Keeping the right things off, and the right things on, is a point of excellence, to me at least.

    And yes, it’s hard to pick the right photo to put ourselves out there…after all, it’s a revelation of the man behind the curtain – the one who came up with the story. The lifeblood of the novel. The real you.

    I don’t buy a book based on the author’s photo…
    The image of That Face…
    The one behind the curtain, the one who was brave enought to write down what he thought was important through his characters…
    That image consistently intrigues me because I understand what it takes to write a novel.
    I appreciate a good Author photo, after the fact, after I’ve fallen in love with his story.

    Have the photographer reshoot you in the Armani, with the curtain in the background, face-on, with the same pose and expression you wore in the first shot.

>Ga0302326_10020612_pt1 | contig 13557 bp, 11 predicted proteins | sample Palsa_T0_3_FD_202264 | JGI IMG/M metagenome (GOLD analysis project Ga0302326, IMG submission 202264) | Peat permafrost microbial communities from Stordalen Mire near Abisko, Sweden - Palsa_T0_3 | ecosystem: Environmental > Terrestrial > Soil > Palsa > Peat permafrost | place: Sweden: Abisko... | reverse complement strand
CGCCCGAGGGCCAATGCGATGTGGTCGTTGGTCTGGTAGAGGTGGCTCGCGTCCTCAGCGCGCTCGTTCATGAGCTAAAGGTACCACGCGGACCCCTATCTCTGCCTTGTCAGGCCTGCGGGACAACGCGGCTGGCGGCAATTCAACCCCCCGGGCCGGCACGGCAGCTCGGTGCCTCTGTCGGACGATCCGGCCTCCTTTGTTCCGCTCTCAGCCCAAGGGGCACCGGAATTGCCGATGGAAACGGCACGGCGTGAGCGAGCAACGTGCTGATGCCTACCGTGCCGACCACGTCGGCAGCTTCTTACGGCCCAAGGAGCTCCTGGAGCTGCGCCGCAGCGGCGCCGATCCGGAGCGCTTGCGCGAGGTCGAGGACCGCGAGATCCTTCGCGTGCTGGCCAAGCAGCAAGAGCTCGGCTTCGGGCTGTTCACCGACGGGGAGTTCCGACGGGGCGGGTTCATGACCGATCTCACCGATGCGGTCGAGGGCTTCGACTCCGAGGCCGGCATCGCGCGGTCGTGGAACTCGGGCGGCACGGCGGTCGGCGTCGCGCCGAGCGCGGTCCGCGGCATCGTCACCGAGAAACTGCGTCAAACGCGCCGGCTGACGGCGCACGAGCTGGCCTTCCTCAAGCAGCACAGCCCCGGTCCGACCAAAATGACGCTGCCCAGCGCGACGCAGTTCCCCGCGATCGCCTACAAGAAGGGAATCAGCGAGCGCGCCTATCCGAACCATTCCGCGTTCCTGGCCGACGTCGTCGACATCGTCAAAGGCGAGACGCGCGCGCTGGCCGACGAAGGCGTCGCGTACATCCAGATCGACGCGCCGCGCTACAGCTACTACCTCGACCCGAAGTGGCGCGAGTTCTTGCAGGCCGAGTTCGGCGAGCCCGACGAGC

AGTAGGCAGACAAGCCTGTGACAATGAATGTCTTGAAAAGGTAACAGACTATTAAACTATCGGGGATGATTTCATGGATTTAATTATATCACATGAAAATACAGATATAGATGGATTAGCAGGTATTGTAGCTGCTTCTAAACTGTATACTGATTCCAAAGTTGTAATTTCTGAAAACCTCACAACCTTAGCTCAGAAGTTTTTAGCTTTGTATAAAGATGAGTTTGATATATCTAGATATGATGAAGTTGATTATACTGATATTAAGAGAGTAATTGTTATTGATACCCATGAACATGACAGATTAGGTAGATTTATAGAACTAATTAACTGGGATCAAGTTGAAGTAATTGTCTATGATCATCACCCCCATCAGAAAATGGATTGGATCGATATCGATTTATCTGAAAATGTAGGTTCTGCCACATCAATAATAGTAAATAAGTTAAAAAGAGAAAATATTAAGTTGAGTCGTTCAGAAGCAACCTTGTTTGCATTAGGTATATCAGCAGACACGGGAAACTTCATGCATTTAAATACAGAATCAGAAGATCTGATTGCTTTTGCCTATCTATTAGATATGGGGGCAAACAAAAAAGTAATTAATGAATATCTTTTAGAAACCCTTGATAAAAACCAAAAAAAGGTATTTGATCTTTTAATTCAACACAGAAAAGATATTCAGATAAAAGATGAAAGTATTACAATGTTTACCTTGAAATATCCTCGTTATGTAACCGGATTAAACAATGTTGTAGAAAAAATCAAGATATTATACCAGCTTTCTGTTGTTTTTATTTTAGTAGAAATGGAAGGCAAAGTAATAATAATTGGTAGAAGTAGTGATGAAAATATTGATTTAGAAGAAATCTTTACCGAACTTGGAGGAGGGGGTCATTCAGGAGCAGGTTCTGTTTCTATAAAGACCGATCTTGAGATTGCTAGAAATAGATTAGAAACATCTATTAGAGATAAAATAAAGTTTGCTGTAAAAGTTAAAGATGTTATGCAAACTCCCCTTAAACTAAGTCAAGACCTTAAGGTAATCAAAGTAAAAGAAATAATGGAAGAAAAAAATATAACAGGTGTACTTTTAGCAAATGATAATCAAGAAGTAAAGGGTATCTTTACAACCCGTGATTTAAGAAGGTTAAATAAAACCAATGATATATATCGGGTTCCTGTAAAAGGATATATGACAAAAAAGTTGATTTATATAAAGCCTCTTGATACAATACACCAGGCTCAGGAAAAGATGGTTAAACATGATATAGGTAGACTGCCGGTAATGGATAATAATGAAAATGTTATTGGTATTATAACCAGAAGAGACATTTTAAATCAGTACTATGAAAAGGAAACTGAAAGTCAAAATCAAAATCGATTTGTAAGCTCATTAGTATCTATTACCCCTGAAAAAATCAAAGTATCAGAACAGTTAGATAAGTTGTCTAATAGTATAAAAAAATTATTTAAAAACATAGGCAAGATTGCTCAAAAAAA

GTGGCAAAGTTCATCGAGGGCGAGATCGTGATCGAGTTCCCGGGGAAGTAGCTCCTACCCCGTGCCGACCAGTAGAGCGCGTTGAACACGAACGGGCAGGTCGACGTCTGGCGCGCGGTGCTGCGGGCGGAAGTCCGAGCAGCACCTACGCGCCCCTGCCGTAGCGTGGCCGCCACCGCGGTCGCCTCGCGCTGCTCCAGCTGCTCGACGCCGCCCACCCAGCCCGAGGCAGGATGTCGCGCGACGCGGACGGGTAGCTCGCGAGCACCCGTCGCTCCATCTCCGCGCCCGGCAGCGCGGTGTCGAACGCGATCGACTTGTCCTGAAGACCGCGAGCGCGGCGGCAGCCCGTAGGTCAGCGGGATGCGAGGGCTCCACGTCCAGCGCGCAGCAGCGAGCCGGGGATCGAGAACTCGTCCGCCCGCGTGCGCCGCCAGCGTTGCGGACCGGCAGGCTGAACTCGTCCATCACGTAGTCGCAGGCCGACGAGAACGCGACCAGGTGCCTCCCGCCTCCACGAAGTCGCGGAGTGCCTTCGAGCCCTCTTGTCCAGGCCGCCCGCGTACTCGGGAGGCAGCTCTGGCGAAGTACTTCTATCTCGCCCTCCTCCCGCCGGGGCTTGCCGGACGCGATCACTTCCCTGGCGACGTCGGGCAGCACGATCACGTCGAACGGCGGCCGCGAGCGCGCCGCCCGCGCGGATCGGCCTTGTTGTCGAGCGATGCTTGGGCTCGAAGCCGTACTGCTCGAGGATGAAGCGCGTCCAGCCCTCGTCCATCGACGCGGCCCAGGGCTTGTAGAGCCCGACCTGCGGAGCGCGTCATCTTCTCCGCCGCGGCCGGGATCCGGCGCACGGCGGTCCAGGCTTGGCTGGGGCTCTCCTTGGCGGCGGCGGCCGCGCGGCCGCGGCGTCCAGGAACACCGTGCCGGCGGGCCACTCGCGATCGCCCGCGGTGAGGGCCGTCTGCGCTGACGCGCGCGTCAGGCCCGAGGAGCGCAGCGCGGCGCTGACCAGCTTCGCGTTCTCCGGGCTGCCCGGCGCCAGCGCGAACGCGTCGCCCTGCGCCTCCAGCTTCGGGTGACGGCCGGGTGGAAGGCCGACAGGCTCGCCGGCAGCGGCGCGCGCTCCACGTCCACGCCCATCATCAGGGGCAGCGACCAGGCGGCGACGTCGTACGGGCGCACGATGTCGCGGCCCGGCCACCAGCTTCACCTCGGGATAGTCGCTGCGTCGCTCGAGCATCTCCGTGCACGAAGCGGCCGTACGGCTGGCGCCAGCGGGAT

That picture’s worth a thousand words…

    Can’t wait to read Damage Control,

  23. Like others have said, the leather jacket is best. The shirt’s condition is not an issue, but the Armani is better. The shot should be in an alley — like behind a bar. I’m looking forward to Damage Control.

    I don’t buy books based on author photos, but I like to compare what they look like with what they write. In the leather jacket, you got the “mission ready” look. In the Armani, you got the “double-nought spy” going. In the shirt? Not so much. A Guiness would add to it.

    Stay on the healthy side.

  24. Congrats on getting healthier! As for pic choice: Go with the shirt, the Armani jacket is awesome and you look like a million bucks in it but the white background with the shadows doesn’t do you justice.